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Define Diffusion

Worksheet Overview

QUESTION 1 of 10

Why can you smell someone's stinky PE socks from all the way across the classroom? Yuck! Normally, it's because sweat and other molecules are moving away from the socks and spreading out in the air. This is called diffusion.

Image of a pair of socks

 

Diffusion is the spreading out of the particles of any substance in solution, or particles of a gas, resulting in movement from an area of higher concentration (where there's more particles in a certain solution or area) to an area of lower concentration (where there are fewer particles).  

Image of particles diffusing

Living organisms need different substances to survive and function. These substances need to be transported in and out of their cells through diffusion (as well as osmosis and active transport - you will learn more about these later!). During diffusion, molecules move from an area of high concentration to an area of low concentration. They are said to move down a concentration gradient. Particles diffuse until they are evenly spaced apart. Diffusion is a passive process, which means that no energy is needed and it happens naturally. 

 

Diffusion in organisms

In multicellular organisms, surfaces and organ systems are specialised for exchanging materials. This is to allow sufficient molecules to be transported into and out of cells for the organism’s needs. Diffusion is the main way substances move over short distances in organisms.

Breathing involves exchanging gases in the lungs, this requires diffusion. When you breathe in, oxygen in the inhaled air diffuses through the tiny air sacks (alveoli) in your lungs into your bloodstream and is transported around your body. Carbon dioxide is the waste gas produced by respiration - it diffuses from cells into the bloodstream and is exhaled by the lungs.

Image of gas exchange in alveolus

 

Another example of diffusion is in the small intestine. Digested food is broken down into small molecules such as glucose and amino acids. These important molecules need to be transported around the body via the blood. The small intestine is lined with many finger-like projections called villi. The molecules diffuse through the villi of the small intestine into the blood to be transported around the body.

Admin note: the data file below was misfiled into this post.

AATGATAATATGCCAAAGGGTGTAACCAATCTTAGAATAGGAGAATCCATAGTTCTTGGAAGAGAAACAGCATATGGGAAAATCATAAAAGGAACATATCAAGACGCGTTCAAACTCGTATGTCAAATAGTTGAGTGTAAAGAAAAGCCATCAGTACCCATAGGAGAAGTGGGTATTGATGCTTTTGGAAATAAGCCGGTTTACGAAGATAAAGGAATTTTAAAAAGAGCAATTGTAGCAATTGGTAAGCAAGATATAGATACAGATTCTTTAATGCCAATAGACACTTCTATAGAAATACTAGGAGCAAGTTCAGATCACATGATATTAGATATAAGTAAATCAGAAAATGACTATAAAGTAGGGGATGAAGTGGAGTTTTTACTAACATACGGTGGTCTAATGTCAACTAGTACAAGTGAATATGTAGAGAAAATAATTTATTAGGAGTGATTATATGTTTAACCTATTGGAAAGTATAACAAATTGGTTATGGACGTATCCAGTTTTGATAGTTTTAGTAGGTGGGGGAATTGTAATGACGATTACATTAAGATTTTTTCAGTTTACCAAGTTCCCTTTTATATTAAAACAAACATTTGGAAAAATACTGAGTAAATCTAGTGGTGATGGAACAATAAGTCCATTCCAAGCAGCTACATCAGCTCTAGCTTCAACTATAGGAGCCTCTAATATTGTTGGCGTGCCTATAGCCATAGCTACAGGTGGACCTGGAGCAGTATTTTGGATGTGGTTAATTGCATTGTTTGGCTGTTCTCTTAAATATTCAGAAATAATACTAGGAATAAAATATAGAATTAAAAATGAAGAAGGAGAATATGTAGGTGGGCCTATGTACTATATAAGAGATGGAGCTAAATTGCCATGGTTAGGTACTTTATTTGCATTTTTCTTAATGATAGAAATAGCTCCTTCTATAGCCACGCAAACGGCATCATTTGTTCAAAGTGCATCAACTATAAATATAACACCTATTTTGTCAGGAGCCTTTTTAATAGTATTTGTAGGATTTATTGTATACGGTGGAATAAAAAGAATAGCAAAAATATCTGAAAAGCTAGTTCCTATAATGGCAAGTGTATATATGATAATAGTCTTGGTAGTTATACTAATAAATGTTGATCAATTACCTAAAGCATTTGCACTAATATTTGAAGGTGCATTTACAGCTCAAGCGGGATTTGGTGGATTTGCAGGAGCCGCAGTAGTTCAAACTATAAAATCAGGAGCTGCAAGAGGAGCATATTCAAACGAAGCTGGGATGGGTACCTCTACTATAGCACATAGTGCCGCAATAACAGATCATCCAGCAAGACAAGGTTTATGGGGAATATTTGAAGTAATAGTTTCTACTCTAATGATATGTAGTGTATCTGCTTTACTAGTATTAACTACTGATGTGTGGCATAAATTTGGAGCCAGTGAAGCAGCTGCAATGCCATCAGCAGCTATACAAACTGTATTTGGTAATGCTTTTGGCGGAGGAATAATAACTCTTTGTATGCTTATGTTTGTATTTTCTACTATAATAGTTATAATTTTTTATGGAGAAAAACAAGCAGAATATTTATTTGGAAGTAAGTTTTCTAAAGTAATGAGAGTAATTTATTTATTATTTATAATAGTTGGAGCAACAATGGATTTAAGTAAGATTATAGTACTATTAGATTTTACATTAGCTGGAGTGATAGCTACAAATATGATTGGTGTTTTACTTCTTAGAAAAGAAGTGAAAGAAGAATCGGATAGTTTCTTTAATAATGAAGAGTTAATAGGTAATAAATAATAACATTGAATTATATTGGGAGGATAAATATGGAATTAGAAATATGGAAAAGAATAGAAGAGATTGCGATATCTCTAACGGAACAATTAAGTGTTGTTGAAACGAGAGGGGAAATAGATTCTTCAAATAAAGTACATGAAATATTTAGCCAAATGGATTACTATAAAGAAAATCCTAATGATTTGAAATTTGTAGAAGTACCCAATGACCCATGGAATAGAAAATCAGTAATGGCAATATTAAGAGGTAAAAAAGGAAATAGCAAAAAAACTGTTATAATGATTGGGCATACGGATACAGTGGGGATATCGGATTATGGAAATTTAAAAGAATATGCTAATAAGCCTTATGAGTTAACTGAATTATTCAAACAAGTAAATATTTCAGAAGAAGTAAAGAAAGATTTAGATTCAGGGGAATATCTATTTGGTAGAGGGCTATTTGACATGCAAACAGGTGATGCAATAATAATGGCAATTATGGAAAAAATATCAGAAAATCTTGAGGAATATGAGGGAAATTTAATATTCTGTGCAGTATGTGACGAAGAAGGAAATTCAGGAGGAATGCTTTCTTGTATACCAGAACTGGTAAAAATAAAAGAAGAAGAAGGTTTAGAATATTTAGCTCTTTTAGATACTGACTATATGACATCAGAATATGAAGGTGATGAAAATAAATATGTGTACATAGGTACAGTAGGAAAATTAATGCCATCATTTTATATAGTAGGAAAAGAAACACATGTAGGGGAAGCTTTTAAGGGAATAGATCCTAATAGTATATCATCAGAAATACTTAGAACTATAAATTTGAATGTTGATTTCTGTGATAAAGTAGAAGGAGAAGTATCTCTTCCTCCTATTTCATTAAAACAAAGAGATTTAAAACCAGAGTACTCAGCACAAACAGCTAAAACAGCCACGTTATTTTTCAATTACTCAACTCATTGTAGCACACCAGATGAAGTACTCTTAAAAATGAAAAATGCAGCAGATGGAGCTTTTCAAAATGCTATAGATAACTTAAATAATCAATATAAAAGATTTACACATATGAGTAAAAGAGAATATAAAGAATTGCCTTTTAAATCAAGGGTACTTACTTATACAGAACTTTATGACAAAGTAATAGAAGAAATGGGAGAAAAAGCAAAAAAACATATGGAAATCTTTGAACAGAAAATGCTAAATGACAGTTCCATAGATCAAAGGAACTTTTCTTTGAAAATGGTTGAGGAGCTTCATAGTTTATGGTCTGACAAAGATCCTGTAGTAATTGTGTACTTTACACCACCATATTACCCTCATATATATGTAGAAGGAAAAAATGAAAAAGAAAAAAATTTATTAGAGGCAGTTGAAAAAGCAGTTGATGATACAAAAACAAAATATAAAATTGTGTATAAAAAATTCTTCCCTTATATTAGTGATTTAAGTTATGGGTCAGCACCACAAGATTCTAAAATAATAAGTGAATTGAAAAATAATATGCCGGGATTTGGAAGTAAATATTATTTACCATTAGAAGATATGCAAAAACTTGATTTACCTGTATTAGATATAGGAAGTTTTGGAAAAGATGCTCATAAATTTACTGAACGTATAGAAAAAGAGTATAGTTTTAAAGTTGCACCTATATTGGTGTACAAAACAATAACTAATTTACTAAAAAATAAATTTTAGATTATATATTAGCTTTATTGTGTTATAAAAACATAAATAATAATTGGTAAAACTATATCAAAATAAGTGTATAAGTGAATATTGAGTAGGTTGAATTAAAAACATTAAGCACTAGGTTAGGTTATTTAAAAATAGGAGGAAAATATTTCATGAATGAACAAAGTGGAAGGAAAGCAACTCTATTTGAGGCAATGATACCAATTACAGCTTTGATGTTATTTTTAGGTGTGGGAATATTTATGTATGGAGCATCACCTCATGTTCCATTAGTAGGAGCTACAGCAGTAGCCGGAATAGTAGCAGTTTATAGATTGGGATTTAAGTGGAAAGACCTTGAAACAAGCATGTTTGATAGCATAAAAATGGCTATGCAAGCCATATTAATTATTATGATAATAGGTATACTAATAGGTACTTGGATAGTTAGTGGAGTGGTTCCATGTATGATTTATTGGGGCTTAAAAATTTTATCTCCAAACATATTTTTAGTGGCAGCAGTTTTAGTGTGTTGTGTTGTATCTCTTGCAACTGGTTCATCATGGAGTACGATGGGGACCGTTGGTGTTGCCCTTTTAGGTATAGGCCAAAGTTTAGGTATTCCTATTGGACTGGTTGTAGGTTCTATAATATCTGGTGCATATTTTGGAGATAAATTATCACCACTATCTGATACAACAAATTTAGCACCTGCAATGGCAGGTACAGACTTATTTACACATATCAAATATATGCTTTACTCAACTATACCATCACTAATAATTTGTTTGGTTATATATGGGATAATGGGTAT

Image of villi in intestine

 

Diffusion also occurs in plants. Plants take in carbon dioxide for photosynthesis and produce oxygen. These enter and leave the plant through the process of diffusion.

Image of plant photosynthesising

 

Factors affecting diffusion

Different factors can affect diffusion and how quickly it happens. Some of these factors are:

The difference in concentrations (concentration gradient) - having a large difference in concentrations means that diffusion can occur at a quicker rate, as particles will naturally move from a high to low concentration. 

The temperature - the higher the temperature, the more energy the particles will have to move and spread out.

The surface area of the membrane - the larger the surface area, the faster the rate of diffusion. This is because more particles can pass through the membrane as there is more space, like in the alveoli in the lungs.

 

In the following activity, you will define and describe diffusion. 

Image of noseImage of a pair of socks

 

Stuart can smell someone's smelly socks in class. How can he smell socks from a distance? Choose one answer.

Stuart has a really good sense of smell

The socks are REALLY smelly

The sweat particles diffuse into the air from the socks and spread out

Describe the process of diffusion by filling in the blanks below.

Image of particles diffusing

Stuart has a really good sense of smell

The socks are REALLY smelly

The sweat particles diffuse into the air from the socks and spread out

Image of plant photosynthesisingImage of gas exchange in alveoli

Diffusion allows many important processes to occur in different organisms. Select three examples below.

Oxygen entering the blood from the lungs

Carbon dioxide entering the lungs from the blood

Carbon dioxide entering the leaf of a plant for photosynthesis

Water entering the lungs

Why is diffusion important? Fill in the blanks below to answer this question.

Oxygen entering the blood from the lungs

Carbon dioxide entering the lungs from the blood

Carbon dioxide entering the leaf of a plant for photosynthesis

Water entering the lungs

Diffusion is a process that doesn't need energy. What is another name for not needing energy? Type one word below.

 O O O O O

Cell A 

 O O O O O O O O O O O

Cell B

The diagram above shows two cells. Cell A has five particles and Cell B has eleven particles.

 

Which direction will the particles diffuse? Select one answer below.

From Cell A to Cell B

From Cell B to Cell A

No movement

Image of a red blood cell

Red blood cells are small, really thin and have a biconcave shape. They have a large surface area.

 

Why is this useful? Select one answer.

More space for water to pass through

Less space for oxygen to move through, resulting in a slower rate of diffusion

More space for oxygen to move through, resulting in a faster rate of diffusion

The rate of diffusion is affected by different factors. Match up the sentences describing how these factors affect the rate of diffusion.

Column A

Column B

The greater the difference in concentration...
...the more space for particles to move through, r...
The greater the temperature...
...the faster the rate of diffusion, because more ...
The greater the surface area...